Steven Weinberg says there was a scientific revolution in the 16th and 17th centuries. To your credit, it provides enough information to support a contrary theory. I agree with the theory that modern science began in the 13th century when the Catholic Church condemned the Aristotelian idea that gaps are impossible. Before that, scientific achievements in ancient and non-Western civilizations were sporadic and unsustained. The following quote supports this theory:
After the age of translation and the conflict over the reception of Aristotle, creative scientific work finally began in Europe in the 14th century. (2079)
What happened in the fourteenth century in the West is that scientific knowledge progressed continuously with one scientist building on the achievements of other scientists. The author gives a clue as to why this happened:
Robert Merton supposed that Protestantism created social attitudes favorable to science and promoted a combination of rationalism and empiricism and the belief in an understandable order in the attitudes and beliefs of nature that he found in the actual behavior of Protestant scientists. (3977)
Science developed in the West, and not in other civilizations, because scientists believed that God created the universe out of nothing. This means that the universe has an “understandable order in nature”, which inspires humans to try to understand the universe. The idea that voids are impossible implies that God did not create the universe because God has infinite power and could have created voids. Weinberg analyzes the Condemnation of 1277, as it is called, but believes that it hampered the development of scientific knowledge.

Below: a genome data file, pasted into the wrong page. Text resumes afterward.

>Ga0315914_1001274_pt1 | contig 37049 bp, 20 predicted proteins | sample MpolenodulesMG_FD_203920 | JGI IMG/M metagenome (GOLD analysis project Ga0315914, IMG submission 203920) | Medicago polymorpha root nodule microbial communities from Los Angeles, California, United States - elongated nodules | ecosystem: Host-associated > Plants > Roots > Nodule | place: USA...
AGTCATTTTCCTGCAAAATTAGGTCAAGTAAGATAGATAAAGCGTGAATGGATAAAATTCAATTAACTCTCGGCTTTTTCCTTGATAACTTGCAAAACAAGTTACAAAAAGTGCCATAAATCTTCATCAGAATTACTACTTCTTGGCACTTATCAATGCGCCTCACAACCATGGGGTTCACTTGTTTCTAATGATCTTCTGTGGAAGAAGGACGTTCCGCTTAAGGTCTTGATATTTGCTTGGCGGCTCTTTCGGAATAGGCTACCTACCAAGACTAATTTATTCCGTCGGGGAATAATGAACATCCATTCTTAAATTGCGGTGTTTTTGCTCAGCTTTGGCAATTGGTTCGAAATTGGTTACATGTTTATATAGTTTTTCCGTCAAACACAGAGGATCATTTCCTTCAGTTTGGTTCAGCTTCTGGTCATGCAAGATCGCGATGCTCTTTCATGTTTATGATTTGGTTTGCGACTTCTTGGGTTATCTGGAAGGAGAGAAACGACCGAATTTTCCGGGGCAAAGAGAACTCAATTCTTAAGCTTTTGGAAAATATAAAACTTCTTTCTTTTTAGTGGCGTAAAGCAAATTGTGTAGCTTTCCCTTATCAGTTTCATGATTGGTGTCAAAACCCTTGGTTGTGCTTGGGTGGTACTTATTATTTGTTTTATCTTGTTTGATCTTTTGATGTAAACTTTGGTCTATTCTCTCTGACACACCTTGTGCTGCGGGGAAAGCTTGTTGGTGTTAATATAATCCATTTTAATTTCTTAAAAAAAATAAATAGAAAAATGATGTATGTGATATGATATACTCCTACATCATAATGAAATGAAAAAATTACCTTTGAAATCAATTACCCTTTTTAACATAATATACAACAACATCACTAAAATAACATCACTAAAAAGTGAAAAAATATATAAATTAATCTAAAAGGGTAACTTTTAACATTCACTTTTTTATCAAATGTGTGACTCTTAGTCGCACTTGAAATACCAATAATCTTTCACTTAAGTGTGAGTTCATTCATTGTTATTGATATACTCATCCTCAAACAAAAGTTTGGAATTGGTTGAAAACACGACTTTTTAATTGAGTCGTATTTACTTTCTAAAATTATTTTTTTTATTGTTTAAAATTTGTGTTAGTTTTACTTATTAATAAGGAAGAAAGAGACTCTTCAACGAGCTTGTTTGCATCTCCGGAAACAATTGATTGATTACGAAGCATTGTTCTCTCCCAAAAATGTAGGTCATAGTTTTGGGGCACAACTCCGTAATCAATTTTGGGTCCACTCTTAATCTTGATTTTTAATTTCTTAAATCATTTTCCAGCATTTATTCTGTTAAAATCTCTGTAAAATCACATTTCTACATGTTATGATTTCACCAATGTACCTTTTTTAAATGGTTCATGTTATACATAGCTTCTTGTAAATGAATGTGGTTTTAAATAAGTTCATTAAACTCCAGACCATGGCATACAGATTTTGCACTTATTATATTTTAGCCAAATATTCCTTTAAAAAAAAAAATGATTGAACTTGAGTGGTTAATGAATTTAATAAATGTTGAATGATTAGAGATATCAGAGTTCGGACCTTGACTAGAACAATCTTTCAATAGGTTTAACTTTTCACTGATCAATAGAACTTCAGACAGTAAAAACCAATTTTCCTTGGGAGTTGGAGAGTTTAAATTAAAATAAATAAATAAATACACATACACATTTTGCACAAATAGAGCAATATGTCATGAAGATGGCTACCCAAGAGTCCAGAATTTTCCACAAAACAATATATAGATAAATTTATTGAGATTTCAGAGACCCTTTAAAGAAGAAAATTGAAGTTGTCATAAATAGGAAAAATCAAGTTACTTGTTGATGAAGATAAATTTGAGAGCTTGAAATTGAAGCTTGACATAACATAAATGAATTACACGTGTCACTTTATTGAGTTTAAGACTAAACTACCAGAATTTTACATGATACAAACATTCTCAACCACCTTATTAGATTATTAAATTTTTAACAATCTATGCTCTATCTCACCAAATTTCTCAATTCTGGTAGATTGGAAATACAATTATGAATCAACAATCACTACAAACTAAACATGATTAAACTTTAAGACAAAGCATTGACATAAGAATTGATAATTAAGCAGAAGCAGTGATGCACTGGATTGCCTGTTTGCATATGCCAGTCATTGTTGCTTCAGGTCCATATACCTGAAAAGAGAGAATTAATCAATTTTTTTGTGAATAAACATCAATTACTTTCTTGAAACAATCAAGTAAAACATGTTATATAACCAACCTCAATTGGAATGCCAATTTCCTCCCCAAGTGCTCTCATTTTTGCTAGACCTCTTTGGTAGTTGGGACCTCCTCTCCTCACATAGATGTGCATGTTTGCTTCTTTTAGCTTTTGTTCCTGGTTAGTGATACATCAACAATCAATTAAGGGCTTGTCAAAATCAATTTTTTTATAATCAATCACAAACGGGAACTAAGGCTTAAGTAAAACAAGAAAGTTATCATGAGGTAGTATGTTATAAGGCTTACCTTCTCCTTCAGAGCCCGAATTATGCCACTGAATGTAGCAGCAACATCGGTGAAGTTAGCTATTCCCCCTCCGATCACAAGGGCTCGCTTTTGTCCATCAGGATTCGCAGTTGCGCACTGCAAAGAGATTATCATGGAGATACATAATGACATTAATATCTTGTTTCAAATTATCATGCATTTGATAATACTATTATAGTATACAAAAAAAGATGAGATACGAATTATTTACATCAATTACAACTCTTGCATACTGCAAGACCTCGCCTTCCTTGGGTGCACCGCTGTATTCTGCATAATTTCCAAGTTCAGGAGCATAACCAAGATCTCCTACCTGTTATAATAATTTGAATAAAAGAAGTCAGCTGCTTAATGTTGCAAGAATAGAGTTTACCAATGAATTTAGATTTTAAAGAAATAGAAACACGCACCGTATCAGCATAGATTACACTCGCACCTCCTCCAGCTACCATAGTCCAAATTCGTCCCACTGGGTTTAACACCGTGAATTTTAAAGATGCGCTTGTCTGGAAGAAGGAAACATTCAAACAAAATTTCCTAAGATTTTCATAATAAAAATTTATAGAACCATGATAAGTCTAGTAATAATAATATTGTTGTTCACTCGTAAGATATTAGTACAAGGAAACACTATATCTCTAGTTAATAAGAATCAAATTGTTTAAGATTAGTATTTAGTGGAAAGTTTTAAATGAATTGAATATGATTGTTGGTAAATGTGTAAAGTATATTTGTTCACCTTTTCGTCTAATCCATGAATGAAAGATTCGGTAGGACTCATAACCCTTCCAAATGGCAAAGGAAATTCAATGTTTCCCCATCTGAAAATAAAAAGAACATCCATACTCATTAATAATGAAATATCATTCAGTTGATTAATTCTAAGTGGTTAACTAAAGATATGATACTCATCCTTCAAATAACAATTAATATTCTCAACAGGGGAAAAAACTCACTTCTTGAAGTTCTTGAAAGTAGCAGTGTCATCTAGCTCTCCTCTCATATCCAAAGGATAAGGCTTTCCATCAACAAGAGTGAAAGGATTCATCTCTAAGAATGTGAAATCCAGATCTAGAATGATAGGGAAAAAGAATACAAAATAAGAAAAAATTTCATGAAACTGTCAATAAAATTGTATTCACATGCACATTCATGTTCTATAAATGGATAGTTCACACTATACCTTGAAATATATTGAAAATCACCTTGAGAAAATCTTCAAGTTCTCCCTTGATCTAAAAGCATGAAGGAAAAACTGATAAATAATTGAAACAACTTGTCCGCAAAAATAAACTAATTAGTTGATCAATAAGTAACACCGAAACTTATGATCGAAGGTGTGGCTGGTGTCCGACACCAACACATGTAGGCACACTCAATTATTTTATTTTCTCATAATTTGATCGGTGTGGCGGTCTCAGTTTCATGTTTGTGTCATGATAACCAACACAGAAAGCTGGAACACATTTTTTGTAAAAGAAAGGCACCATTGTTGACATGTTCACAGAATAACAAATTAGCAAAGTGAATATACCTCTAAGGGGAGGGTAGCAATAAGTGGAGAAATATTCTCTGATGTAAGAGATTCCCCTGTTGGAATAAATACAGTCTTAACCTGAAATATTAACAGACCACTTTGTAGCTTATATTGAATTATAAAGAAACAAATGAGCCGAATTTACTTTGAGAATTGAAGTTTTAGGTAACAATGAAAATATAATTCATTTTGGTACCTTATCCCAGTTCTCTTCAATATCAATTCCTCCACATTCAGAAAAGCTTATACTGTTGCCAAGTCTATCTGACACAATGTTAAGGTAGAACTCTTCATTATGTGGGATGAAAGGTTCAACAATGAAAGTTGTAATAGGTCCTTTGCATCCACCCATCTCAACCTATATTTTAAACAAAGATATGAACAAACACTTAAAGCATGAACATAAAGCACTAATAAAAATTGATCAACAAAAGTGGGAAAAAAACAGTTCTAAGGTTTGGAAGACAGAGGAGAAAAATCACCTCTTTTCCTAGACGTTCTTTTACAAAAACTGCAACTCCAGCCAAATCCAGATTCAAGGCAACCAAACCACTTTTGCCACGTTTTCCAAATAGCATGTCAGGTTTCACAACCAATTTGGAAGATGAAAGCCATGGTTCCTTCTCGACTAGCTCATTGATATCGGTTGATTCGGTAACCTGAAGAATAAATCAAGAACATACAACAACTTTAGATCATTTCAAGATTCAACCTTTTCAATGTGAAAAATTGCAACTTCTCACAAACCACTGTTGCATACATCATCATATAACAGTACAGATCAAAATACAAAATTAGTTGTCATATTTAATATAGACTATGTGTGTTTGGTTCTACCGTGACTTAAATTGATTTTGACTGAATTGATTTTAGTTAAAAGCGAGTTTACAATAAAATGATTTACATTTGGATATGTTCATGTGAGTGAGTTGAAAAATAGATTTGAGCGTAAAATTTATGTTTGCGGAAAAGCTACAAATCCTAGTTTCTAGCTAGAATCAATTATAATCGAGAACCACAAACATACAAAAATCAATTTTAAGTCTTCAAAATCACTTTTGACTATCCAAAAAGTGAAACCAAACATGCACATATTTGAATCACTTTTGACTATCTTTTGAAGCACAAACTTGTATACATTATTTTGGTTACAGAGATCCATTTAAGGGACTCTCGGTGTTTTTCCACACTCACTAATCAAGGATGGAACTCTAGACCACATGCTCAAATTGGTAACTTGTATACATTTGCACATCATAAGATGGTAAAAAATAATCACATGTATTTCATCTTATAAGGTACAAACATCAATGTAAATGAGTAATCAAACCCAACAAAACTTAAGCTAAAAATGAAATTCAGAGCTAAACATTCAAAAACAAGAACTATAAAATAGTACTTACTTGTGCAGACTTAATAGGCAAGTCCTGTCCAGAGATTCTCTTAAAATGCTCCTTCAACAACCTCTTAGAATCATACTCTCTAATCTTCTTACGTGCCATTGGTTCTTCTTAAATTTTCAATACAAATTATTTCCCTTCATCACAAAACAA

In my opinion, Steven Weinberg suffers from cognitive dissonance because his atheism conflicts with the reality that so many people believe in God. The following quote indicates that you are obsessed with religion because you feel the need to express your lack of faith in God in a book on science and history:
It is not that the modern scientist makes the decision from the outset that there are no supernatural people. That is my point of view, but there are good scientists who are seriously religious. (789)
The following quote shows that Weinberg’s mental and emotional suffering inhibits him from being rational:
Or we may encounter phenomena that, in principle, cannot be integrated into a unified framework for all science. For example, although we may come to understand the brain processes responsible for consciousness, it is difficult to see how we will ever describe conscious feelings in physical terms. (4199)
There is an equally irrational quote from Carl Sagan that Sean Carroll recalls in a television interview on PBS Newshour. Dr. Carroll posted the video on his blog on March 14, 2014, with the title “A Great Moment for Reason and Science.” This is the quote:
We are a collection of atoms and particles like the rest of the universe, but we have the power to theorize, collect data, and understand this universe.
The phrase “brain responsible for consciousness” is a reference to conscious knowledge of humans as opposed to sensory knowledge of animals. Science is a method of investigation that arises from observations of the senses. For example: Why is the sky blue? Knowing that the sky is blue means that more light is entering your eye and a signal is going to your brain. It means awareness of this. Humans ask the question: What is this consciousness? This is not a scientific question because it does not arise from our senses. The question arises because we can become subjects of our own knowledge. It is a metaphysical question.